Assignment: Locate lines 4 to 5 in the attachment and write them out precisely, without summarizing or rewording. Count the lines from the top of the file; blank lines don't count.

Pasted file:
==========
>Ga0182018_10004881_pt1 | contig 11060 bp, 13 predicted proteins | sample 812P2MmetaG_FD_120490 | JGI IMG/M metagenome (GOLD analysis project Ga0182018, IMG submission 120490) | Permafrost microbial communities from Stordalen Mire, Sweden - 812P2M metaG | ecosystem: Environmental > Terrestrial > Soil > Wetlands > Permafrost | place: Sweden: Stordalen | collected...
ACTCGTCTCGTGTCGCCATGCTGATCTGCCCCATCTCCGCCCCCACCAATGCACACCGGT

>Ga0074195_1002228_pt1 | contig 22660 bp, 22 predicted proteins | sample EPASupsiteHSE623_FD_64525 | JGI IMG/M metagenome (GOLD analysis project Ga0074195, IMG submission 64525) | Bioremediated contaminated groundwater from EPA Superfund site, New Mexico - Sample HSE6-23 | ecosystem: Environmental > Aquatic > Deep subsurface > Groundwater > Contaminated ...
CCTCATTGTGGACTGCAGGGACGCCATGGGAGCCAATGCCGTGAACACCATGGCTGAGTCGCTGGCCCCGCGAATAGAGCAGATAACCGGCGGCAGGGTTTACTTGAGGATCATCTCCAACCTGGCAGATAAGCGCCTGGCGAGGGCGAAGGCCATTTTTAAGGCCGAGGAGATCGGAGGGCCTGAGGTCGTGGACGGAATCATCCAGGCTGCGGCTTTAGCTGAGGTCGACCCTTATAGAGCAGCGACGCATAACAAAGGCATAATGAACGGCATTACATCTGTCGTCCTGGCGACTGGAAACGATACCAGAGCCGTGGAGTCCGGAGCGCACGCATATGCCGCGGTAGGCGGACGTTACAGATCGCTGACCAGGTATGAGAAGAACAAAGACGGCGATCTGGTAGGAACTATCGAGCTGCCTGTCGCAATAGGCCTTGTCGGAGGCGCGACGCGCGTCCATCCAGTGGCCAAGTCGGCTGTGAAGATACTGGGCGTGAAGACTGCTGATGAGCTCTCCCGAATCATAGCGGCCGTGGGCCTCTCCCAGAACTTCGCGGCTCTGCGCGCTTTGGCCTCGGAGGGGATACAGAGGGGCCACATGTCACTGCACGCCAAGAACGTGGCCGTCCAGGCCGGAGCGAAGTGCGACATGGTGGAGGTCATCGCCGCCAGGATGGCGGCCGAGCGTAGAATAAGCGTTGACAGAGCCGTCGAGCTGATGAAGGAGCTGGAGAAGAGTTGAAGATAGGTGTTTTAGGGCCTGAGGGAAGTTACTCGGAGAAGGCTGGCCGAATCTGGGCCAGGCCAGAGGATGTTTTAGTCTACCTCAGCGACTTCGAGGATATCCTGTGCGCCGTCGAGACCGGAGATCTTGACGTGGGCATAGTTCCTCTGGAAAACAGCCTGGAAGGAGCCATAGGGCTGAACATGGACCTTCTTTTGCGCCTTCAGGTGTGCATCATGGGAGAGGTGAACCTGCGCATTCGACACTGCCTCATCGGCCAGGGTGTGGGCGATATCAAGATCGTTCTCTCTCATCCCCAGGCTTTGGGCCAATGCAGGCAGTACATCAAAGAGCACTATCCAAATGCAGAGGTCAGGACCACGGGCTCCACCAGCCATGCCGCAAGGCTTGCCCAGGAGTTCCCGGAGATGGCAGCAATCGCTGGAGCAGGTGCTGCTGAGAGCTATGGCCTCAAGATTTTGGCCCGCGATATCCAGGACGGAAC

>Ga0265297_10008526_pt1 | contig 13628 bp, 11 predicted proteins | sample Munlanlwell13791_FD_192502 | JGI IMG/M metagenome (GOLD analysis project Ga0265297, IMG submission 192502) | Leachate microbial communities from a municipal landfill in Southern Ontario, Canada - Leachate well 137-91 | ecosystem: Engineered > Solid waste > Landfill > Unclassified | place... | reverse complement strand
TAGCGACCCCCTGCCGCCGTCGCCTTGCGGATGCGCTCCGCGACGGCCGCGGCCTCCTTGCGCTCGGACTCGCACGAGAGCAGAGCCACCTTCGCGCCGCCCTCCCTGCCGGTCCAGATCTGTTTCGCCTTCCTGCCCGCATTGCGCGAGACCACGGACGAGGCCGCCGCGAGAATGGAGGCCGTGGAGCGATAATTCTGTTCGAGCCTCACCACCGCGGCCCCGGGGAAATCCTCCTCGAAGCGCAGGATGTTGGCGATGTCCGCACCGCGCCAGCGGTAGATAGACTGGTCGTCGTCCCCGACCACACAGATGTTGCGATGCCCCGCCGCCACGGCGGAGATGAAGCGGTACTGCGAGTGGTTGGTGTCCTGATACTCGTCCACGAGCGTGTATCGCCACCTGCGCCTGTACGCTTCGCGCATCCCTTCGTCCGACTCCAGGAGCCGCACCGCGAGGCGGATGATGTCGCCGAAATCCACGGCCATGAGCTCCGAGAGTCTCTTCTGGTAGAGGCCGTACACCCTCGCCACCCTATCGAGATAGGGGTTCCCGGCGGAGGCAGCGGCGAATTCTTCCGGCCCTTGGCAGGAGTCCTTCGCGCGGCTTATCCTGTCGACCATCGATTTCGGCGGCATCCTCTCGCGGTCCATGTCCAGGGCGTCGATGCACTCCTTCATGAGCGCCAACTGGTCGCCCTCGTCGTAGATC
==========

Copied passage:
CCTCATTGTGGACTGCAGGGACGCCATGGGAGCCAATGCCGTGAACACCATGGCTGAGTCGCTGGCCCCGCGAATAGAGCAGATAACCGGCGGCAGGGTTTACTTGAGGATCATCTCCAACCTGGCAGATAAGCGCCTGGCGAGGGCGAAGGCCATTTTTAAGGCCGAGGAGATCGGAGGGCCTGAGGTCGTGGACGGAATCATCCAGGCTGCGGCTTTAGCTGAGGTCGACCCTTATAGAGCAGCGACGCATAACAAAGGCATAATGAACGGCATTACATCTGTCGTCCTGGCGACTGGAAACGATACCAGAGCCGTGGAGTCCGGAGCGCACGCATATGCCGCGGTAGGCGGACGTTACAGATCGCTGACCAGGTATGAGAAGAACAAAGACGGCGATCTGGTAGGAACTATCGAGCTGCCTGTCGCAATAGGCCTTGTCGGAGGCGCGACGCGCGTCCATCCAGTGGCCAAGTCGGCTGTGAAGATACTGGGCGTGAAGACTGCTGATGAGCTCTCCCGAATCATAGCGGCCGTGGGCCTCTCCCAGAACTTCGCGGCTCTGCGCGCTTTGGCCTCGGAGGGGATACAGAGGGGCCACATGTCACTGCACGCCAAGAACGTGGCCGTCCAGGCCGGAGCGAAGTGCGACATGGTGGAGGTCATCGCCGCCAGGATGGCGGCCGAGCGTAGAATAAGCGTTGACAGAGCCGTCGAGCTGATGAAGGAGCTGGAGAAGAGTTGAAGATAGGTGTTTTAGGGCCTGAGGGAAGTTACTCGGAGAAGGCTGGCCGAATCTGGGCCAGGCCAGAGGATGTTTTAGTCTACCTCAGCGACTTCGAGGATATCCTGTGCGCCGTCGAGACCGGAGATCTTGACGTGGGCATAGTTCCTCTGGAAAACAGCCTGGAAGGAGCCATAGGGCTGAACATGGACCTTCTTTTGCGCCTTCAGGTGTGCATCATGGGAGAGGTGAACCTGCGCATTCGACACTGCCTCATCGGCCAGGGTGTGGGCGATATCAAGATCGTTCTCTCTCATCCCCAGGCTTTGGGCCAATGCAGGCAGTACATCAAAGAGCACTATCCAAATGCAGAGGTCAGGACCACGGGCTCCACCAGCCATGCCGCAAGGCTTGCCCAGGAGTTCCCGGAGATGGCAGCAATCGCTGGAGCAGGTGCTGCTGAGAGCTATGGCCTCAAGATTTTGGCCCGCGATATCCAGGACGGAAC

>Ga0265297_10008526_pt1 | contig 13628 bp, 11 predicted proteins | sample Munlanlwell13791_FD_192502 | JGI IMG/M metagenome (GOLD analysis project Ga0265297, IMG submission 192502) | Leachate microbial communities from a municipal landfill in Southern Ontario, Canada - Leachate well 137-91 | ecosystem: Engineered > Solid waste > Landfill > Unclassified | place... | reverse complement strand